Investing.com - U.S. grain futures were mostly lower on Tuesday, with corn prices falling more than 1% as investors focused on U.S. weather and crop prospects in the U.S. Midwest and Great Plains-region.
On the Chicago Mercantile Exchange, corn futures for September delivery traded at USD5.3438 a bushel, down 1% on the day.
The September contract fell by as much as 1.1% earlier in the session to hit a daily low of USD5.3413 a bushel, the weakest level since July 18.
Weather forecasting models pointed to cooler temperatures across most parts of the U.S. Midwest during the next few days, easing concerns over potential crop damage.
The U.S. Department of Agriculture said on Monday that 63% of the U.S. corn crop was rated in 'good' to 'excellent' condition as of July 21, down from the 66% recorded in the preceding week.
Nearly 11% of the corn crop was in 'poor' to 'very poor' condition, up from 9% a week earlier.
On Monday, Wall Street investment bank Goldman Sachs said it was maintaining its 12-month forecast for corn at USD4.75 a bushel, as a recovery in U.S. production replenishes inventories.
Meanwhile, soybeans futures for August delivery traded at USD15.1963 a bushel, little changed on the day.
The August contract held in a range between USD15.0463 a bushel, the daily low and a session high of USD15.2613 a bushel, the strongest level since June 18.
The USDA said Monday that approximately 46% of the U.S. soy crop bloomed as of last week, up from 26% in the preceding week but significantly below the 78% recorded in the same week a year earlier.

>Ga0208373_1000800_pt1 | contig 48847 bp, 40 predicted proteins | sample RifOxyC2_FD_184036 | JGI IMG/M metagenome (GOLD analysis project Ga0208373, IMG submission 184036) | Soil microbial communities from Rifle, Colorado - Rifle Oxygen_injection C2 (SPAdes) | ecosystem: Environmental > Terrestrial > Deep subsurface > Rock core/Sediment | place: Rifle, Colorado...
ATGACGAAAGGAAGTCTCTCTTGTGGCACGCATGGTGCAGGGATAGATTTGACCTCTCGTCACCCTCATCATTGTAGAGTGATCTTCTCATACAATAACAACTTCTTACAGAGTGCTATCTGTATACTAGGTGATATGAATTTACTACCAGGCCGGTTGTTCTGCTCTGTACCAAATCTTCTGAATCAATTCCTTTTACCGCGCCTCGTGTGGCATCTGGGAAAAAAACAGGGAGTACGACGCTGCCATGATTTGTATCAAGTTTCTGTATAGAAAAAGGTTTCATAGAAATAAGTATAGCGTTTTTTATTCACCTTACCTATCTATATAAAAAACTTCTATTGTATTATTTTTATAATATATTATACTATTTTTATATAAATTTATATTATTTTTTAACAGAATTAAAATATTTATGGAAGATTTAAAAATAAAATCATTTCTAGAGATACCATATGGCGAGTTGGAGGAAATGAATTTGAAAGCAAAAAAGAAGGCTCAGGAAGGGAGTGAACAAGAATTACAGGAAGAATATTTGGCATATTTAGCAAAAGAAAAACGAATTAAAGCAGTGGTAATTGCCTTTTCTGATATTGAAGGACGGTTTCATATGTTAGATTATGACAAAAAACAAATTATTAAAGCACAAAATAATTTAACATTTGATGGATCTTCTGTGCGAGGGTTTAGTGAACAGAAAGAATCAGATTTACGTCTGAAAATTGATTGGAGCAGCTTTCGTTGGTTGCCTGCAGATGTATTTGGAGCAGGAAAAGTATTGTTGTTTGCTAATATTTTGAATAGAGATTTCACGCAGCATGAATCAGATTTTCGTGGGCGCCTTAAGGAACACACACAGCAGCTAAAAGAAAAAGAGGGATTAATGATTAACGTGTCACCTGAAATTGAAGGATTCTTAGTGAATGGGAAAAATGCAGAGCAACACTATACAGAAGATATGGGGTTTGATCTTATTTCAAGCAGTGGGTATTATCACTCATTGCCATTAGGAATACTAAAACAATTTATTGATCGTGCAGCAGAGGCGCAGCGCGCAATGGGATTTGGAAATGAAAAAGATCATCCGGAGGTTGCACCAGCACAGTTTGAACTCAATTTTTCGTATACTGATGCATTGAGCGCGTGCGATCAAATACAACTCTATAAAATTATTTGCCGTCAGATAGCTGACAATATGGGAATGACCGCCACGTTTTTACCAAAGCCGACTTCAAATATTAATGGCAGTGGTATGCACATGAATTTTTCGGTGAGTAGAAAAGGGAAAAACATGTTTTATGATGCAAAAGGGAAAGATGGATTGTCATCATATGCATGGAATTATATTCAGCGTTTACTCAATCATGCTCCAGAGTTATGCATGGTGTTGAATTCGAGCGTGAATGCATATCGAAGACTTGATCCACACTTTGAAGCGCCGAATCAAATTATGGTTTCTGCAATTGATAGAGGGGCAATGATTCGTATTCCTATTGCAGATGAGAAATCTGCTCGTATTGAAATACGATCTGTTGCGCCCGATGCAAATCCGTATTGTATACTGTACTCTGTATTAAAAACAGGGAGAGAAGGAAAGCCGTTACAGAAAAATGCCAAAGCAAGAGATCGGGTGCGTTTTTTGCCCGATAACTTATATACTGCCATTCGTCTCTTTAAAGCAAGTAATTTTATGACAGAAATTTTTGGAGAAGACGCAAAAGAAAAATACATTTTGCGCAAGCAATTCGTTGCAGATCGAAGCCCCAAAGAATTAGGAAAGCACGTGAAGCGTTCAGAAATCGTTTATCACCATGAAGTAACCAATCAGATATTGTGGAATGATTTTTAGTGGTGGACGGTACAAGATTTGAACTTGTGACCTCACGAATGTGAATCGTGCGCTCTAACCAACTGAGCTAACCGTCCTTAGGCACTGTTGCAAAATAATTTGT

The report also showed that nearly 64% of the soy crop was in 'good' to 'excellent' condition as of last week, down from 65% a week earlier.
Goldman's 12-month price estimate for soybeans is USD11 a bushel.
Elsewhere on the CBOT, wheat for September delivery traded at USD6.5363 a bushel, down 0.8% on the day.
The September contract fell by as much as 1% earlier in the session to hit a daily low of USD6.5263 a bushel, the lowest level since July 2.
The USDA said that nearly 75% of the winter-wheat crop was harvested as of last week, up from 67% a week earlier and in line with the five-year average of 76% for this time of year.
Goldman Sachs expects wheat prices to average USD6.50 a bushel over the next 12 months.
Corn is the biggest U.S. crop, followed by soybeans, government figures show. Wheat was fourth, behind hay.
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